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Vol. III, Issue No. 5
June 13, 2014
Dear ,

This month's Briefing features a few interesting cases. A court found that a Walgreen pharmacist who fired his gun at armed robbers was properly terminated for his actions.  A recent Michigan case highlighted a new type of family fight that can arise when a loved one dies without an estate plan. Last, a corporation's former employee was found to still be a shareholder over 20 years after his employment ended because proper redemption procedures weren't followed by the company.

Thanks to the State Bar of Michigan for publishing John and Eric's Trial Practice article on closing arguments! A copy of it was featured in this month's State Bar Journal.

Enjoy the summer!

Can You Fire Your Employee Because He Fired at Armed Robbers? Sixth Circuit Says Yes! 


In 2011, a Walgreen pharmacist with a valid concealed weapon permit shot at armed robbers during an attempted theft. He was working at the Walgreen store in Benton Harbor, Michigan, at the time of the incident.  A video of the incident is available by clicking the picture at right. No one was shot in the incident but several days later, he was terminated for violating Walgreen's non-escalation policy which prohibits arguing, pursuing or even calling police until after thieves leave the store.


In the June 2, 2014, decision by the Sixth Circuit Court of Appeals in Hoven v. Walgreen Co., the Court rejected the pharmacist's claim that his termination based on carrying a concealed weapon and engaging in self-defense violated public policy. Because Michigan law presumes employment relationships are terminable at will, a proper employment policy was in place and no public policy was violated, the Court affirmed the dismissal of the suit.


Although the termination in this case may have been a harsh result under the circumstances, well-drafted and consistently applied employee policies remain important for employers.

Think Your Dying Verbal Wishes Will Be Honored?  Think Again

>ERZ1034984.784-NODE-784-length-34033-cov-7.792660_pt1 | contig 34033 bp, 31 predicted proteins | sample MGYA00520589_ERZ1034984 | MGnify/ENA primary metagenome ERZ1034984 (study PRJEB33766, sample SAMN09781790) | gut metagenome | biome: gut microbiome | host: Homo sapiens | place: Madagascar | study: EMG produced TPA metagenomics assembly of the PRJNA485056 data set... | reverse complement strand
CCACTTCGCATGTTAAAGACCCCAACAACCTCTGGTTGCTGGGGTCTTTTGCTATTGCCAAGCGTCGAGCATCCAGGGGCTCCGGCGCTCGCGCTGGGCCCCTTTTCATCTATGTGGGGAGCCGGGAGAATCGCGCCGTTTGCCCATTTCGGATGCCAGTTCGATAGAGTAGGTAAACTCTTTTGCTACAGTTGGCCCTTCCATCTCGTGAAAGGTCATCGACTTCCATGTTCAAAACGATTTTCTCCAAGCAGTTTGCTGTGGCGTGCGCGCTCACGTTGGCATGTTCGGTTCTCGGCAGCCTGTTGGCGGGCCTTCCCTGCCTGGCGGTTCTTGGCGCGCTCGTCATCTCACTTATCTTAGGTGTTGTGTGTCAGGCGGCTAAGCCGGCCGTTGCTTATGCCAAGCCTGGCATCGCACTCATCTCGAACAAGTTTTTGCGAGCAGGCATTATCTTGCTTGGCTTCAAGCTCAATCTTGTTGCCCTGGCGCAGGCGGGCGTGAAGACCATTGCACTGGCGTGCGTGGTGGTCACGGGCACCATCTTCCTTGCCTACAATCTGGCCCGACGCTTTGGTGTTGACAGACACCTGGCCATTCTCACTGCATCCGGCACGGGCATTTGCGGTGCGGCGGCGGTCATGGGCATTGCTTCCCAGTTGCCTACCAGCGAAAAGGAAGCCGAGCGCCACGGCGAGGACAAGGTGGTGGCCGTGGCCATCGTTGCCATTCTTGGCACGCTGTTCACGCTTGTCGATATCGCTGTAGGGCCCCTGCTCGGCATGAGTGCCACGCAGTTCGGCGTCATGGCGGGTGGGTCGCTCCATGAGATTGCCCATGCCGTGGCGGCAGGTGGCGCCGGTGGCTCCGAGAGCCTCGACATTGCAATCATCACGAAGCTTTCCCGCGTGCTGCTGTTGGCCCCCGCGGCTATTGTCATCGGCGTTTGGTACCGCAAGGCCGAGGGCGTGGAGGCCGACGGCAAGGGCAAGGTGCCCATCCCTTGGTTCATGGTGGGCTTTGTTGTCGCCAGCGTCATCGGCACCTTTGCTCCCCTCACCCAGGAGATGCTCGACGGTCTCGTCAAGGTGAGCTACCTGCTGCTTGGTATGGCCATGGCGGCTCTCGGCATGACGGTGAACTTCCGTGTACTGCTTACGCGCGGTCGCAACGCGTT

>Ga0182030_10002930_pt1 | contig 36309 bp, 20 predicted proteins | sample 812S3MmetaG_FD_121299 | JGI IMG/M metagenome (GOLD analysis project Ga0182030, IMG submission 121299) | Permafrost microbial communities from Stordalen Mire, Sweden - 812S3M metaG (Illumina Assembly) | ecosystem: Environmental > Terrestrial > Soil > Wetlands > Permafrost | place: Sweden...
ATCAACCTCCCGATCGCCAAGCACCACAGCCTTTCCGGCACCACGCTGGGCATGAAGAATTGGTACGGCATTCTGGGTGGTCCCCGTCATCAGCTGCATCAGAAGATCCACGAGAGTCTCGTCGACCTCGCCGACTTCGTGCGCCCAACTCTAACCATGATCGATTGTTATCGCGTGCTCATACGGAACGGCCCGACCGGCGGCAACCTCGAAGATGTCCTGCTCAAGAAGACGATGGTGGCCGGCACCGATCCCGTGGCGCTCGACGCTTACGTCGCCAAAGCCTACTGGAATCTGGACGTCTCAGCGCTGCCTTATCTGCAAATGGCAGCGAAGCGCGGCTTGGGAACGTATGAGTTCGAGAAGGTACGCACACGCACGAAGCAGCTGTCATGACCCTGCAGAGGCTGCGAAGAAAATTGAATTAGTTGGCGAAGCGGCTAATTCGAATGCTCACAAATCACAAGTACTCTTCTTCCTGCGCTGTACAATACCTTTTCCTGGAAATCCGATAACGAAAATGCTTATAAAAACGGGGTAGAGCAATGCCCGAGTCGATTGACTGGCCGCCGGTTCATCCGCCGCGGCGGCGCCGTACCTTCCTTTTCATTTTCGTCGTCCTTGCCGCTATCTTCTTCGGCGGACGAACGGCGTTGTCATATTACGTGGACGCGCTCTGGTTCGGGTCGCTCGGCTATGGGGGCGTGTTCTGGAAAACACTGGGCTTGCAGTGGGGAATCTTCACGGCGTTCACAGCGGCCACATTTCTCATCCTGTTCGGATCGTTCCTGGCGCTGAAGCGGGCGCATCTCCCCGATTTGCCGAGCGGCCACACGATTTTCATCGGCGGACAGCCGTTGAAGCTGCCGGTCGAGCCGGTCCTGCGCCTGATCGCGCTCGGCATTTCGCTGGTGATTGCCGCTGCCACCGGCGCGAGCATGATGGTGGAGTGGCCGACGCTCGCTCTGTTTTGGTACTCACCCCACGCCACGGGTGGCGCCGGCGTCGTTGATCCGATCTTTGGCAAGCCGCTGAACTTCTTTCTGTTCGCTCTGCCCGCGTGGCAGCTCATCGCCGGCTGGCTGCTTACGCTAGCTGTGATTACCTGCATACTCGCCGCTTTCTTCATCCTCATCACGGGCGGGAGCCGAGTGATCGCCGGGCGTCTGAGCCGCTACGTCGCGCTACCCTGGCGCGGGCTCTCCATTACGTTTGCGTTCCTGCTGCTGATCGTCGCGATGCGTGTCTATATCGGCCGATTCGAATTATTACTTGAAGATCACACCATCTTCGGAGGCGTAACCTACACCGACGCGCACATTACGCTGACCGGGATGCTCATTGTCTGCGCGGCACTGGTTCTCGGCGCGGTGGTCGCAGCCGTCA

A recent Michigan case highlights yet another type of fight that can pit family members against each other when a 
relative dies without a will. 
In the case of In re Filbeck, the decedent was diagnosed with cancer several months prior to his death.  Because of insurance issues, the prescribed treatment would be expensive for him. One of the decedent's daughters from a prior marriage spearheaded a very successful fundraising campaign for the purpose of defraying medical expenses. At the time of death, approximately $30,000.00 remained in the account and neither a will nor any type of trust for the fundraiser proceeds existed. Although the court determined that the decedent had verbally advised his daughter to divide the remaining funds between her and a sister, the Court disregarded this wish. The Court held that "unfortunately, Stephen left no written instruction to that effect and there is no evidence that Stephen made any kind of delivery" of the funds to the daughters. The Court agreed with the decedent's second wife that the funds would be required to remain in his estate and at least partially pay off the mortgage on the house in which the second wife resided.
If you have questions about how to ensure your estate plans will be followed, contact Mark Snitchler.
How The Employee You Terminated 20 Years Ago Can Still Be a Shareholder in Your Company
Close up of pen on employment contract

Is it possible that the employee you terminated 20 years ago retains an ownership interest in your company? 


In the recent case of Turner v. J&J Slavik Inc., the Michigan Court of Appeals found that because an employee's shares were not redeemed pursuant to the procedures in the parties' stock redemption agreement when his employment terminated in 1992, he still holds an ownership interest in the company. The stock agreement provided that in the event of termination, the company would purchase all of the employee's shares of stock at a purchase price to be determined by a valuation procedure. However, no valuation occurred because the company simply represented to the employee that the shares were worthless.  The Court ruled that because the redemption procedure was not followed, the employee's stock was not canceled, and the employee did not lose his status as a shareholder. 


Employee termination procedures are critically important and errors can result in unintended consequences. Contact Eric Parzianello with any employee termination questions.

On Our Plate
- We were recently retained to provide litigation counsel to a United Kingdom corporation engaged in the medical equipment business in connection with a distributorship agreement dispute.  
- John Hubbard and Kenny Lee are currently representing a plaintiff in a Financial Industry Regulatory Authority (FINRA) arbitration relating to a broker's failure to follow investment directions.

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